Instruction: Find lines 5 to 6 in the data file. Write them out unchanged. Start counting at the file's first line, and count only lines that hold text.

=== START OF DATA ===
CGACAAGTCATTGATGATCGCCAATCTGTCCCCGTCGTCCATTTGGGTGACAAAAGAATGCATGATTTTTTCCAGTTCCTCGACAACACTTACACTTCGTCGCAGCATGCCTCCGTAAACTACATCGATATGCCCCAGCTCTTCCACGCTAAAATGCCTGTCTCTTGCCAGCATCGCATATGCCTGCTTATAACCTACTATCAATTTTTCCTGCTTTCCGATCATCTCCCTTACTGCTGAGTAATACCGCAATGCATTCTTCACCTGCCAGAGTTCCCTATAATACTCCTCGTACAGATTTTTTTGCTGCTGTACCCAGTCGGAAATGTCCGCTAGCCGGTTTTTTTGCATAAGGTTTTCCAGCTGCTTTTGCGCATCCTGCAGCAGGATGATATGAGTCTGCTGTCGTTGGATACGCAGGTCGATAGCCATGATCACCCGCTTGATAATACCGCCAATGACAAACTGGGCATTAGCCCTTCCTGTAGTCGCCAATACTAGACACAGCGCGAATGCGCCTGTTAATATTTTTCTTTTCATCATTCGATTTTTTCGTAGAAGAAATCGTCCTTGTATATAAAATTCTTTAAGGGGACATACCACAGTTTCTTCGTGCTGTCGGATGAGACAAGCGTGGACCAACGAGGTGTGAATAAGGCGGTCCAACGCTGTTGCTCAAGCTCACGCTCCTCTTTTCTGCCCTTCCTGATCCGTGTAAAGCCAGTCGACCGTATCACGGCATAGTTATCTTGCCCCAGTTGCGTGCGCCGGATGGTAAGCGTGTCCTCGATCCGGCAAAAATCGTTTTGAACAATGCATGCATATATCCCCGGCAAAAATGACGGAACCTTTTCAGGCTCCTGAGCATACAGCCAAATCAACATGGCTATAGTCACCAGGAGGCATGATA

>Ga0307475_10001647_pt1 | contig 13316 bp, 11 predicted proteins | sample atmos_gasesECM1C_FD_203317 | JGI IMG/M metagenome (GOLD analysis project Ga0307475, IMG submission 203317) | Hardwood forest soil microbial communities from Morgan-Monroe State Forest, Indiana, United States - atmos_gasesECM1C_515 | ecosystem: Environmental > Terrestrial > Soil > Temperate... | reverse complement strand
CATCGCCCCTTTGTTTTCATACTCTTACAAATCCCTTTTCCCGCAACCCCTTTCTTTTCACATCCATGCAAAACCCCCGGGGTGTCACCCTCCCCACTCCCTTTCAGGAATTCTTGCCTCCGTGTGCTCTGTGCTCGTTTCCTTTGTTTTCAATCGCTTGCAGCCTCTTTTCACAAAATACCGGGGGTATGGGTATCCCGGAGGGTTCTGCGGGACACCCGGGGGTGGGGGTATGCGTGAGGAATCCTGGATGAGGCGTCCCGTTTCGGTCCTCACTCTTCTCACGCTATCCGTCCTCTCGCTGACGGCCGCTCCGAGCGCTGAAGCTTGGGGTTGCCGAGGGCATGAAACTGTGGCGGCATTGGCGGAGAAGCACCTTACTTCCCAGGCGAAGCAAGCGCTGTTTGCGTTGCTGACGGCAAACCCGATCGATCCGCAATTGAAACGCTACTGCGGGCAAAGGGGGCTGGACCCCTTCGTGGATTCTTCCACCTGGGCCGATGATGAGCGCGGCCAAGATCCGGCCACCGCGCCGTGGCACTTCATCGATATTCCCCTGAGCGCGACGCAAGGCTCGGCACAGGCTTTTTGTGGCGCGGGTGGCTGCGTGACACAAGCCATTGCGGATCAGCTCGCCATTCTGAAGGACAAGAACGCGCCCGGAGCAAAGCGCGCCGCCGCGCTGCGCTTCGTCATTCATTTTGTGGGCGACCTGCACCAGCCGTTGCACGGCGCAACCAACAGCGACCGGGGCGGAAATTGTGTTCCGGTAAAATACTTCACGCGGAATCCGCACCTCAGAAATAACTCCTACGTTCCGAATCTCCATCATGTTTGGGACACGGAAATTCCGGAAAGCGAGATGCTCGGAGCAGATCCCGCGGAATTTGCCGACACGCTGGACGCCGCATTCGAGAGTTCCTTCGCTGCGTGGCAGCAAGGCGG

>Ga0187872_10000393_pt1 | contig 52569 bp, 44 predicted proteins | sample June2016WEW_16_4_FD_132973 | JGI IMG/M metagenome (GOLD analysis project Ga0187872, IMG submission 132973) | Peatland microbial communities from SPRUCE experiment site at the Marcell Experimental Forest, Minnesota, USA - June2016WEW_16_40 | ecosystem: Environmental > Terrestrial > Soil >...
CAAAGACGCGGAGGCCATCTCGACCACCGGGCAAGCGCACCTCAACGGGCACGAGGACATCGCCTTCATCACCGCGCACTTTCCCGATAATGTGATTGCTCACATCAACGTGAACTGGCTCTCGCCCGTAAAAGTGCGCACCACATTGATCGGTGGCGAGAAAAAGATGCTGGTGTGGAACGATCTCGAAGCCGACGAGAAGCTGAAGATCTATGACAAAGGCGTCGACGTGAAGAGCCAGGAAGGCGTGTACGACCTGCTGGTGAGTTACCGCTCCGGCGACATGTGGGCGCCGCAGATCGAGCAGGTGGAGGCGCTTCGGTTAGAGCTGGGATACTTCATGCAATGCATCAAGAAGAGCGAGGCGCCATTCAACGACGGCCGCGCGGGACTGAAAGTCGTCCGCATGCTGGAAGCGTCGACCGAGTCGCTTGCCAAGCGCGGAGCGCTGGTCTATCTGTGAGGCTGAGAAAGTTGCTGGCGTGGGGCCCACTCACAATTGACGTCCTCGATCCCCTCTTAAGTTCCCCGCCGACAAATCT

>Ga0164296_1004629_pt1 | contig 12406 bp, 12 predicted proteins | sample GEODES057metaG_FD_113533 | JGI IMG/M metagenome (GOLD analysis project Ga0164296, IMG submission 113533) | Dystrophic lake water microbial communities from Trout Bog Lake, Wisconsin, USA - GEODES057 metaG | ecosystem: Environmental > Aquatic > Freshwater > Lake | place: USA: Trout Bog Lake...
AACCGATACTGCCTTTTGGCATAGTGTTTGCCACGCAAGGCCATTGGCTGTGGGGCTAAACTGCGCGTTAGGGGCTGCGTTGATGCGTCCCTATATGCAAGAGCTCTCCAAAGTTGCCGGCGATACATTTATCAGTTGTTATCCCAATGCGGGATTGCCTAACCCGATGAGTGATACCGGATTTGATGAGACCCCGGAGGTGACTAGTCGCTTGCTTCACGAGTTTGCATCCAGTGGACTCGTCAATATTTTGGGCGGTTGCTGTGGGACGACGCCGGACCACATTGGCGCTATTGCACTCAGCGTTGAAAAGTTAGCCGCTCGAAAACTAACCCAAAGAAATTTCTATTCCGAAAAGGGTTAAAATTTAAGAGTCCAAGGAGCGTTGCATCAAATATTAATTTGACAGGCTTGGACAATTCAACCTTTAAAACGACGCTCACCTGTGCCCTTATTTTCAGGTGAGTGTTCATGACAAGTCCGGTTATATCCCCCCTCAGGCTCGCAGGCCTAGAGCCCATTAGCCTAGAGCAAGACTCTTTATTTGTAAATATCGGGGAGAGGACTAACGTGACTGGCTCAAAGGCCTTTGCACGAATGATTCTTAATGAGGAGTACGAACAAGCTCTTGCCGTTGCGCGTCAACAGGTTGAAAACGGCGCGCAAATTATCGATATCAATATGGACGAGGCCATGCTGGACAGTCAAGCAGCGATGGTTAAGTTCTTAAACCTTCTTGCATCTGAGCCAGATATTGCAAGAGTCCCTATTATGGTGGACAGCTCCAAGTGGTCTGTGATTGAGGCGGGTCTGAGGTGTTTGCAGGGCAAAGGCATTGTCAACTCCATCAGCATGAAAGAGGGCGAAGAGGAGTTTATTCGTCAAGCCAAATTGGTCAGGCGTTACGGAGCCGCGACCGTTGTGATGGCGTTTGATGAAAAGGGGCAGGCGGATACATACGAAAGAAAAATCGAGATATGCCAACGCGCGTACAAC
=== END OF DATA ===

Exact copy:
CAAAGACGCGGAGGCCATCTCGACCACCGGGCAAGCGCACCTCAACGGGCACGAGGACATCGCCTTCATCACCGCGCACTTTCCCGATAATGTGATTGCTCACATCAACGTGAACTGGCTCTCGCCCGTAAAAGTGCGCACCACATTGATCGGTGGCGAGAAAAAGATGCTGGTGTGGAACGATCTCGAAGCCGACGAGAAGCTGAAGATCTATGACAAAGGCGTCGACGTGAAGAGCCAGGAAGGCGTGTACGACCTGCTGGTGAGTTACCGCTCCGGCGACATGTGGGCGCCGCAGATCGAGCAGGTGGAGGCGCTTCGGTTAGAGCTGGGATACTTCATGCAATGCATCAAGAAGAGCGAGGCGCCATTCAACGACGGCCGCGCGGGACTGAAAGTCGTCCGCATGCTGGAAGCGTCGACCGAGTCGCTTGCCAAGCGCGGAGCGCTGGTCTATCTGTGAGGCTGAGAAAGTTGCTGGCGTGGGGCCCACTCACAATTGACGTCCTCGATCCCCTCTTAAGTTCCCCGCCGACAAATCT

>Ga0164296_1004629_pt1 | contig 12406 bp, 12 predicted proteins | sample GEODES057metaG_FD_113533 | JGI IMG/M metagenome (GOLD analysis project Ga0164296, IMG submission 113533) | Dystrophic lake water microbial communities from Trout Bog Lake, Wisconsin, USA - GEODES057 metaG | ecosystem: Environmental > Aquatic > Freshwater > Lake | place: USA: Trout Bog Lake...